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A 13 Line Patch That Boosts Intel Sandy Bridge Performance

Michael Larabel

Published on 4 March 2011
Written by Michael Larabel
Page 4 of 4 - 25 Comments

With the more demanding VDrift racing game, the frame-rate with the latest code is also much higher than found in the February Mesa code. On average, it is a 51% improvement in performance. At 1920 x 1080, all improvements are important as the frame-rate nears 30 FPS.

Lastly, with Lightsmark, the OpenGL lighting benchmark, the frame-rate is 2.66x higher than it was one month ago! The Linux frame-rate is closer to the Windows OpenGL performance for the Core i5 2500K, but the Microsoft OS still leads by 27%.

These updated results today speak for themselves with huge performance gains being experienced thanks to the VS thread count fix. The Intel Mesa Linux driver is still not faster than the Intel Windows driver overall (nor does it support all of the same features, such as no mainline S3TC texture compression support, no OpenGL 3.0 support yet, etc), but it's running much closer now than it was a month ago. This work will land in Mesa 7.11 when released in a matter of weeks. Hopefully it will also be back-ported to the Mesa 7.10 branch since the patch is not invasive and it is the Mesa 7.10 release that will be used by Ubuntu 11.04 and other Linux distributions releasing soon.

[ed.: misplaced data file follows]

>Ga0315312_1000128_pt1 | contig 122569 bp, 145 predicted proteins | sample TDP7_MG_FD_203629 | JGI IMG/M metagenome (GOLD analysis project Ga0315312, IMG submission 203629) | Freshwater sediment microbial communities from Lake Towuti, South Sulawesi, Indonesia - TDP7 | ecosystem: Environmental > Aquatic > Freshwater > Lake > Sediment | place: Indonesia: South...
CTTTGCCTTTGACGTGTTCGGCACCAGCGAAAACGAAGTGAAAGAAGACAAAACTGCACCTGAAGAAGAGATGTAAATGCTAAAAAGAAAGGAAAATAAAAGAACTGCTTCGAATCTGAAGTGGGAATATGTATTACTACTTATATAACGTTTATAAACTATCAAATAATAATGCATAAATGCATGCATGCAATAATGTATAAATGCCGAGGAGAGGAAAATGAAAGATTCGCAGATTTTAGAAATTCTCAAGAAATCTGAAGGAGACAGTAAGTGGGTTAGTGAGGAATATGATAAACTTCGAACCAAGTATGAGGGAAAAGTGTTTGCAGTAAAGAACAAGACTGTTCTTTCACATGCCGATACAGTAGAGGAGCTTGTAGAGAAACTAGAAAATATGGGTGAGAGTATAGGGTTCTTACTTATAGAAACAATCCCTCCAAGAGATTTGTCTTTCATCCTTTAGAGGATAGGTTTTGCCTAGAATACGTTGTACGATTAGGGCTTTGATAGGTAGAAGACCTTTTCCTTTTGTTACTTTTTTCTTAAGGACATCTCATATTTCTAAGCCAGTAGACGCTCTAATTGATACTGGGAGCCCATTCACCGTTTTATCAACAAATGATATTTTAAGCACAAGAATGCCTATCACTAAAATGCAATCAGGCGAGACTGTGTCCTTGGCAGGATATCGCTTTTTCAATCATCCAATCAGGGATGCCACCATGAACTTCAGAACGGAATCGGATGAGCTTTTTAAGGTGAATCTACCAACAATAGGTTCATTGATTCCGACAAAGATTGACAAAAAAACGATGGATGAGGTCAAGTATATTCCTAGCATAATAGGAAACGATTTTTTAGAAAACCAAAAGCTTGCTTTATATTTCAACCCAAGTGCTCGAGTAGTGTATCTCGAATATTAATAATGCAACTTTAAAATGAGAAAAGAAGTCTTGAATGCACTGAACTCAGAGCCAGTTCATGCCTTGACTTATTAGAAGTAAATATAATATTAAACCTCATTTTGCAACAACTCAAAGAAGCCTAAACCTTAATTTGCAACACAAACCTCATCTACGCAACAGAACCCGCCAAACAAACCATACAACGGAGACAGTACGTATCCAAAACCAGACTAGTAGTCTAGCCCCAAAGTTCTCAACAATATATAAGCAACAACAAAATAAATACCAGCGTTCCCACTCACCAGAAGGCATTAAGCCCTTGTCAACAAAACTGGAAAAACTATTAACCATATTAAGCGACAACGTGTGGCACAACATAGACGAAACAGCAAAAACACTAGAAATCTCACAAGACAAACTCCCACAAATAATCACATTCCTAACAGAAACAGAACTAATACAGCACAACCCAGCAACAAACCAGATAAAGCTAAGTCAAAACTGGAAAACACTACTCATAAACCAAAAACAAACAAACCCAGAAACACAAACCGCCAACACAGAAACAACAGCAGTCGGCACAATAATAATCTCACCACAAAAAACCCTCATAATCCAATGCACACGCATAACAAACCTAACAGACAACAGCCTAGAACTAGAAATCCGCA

The test results shown today can be further analyzed on OpenBenchmarking.org. On OpenBenchmarking.org you can also find more Linux performance data for the Intel Core i5 2500K and Intel Core i7 2600K.

About The Author
Michael Larabel is the principal author of Phoronix.com and founded the web-site in 2004 with a focus on enriching the Linux hardware experience and being the largest web-site devoted to Linux hardware reviews, particularly for products relevant to Linux gamers and enthusiasts but also commonly reviewing servers/workstations and embedded Linux devices. Michael has written more than 10,000 articles covering the state of Linux hardware support, Linux performance, graphics hardware drivers, and other topics. Michael is also the lead developer of the Phoronix Test Suite, Phoromatic, and OpenBenchmarking.org automated testing software. He can be followed via and or contacted via .
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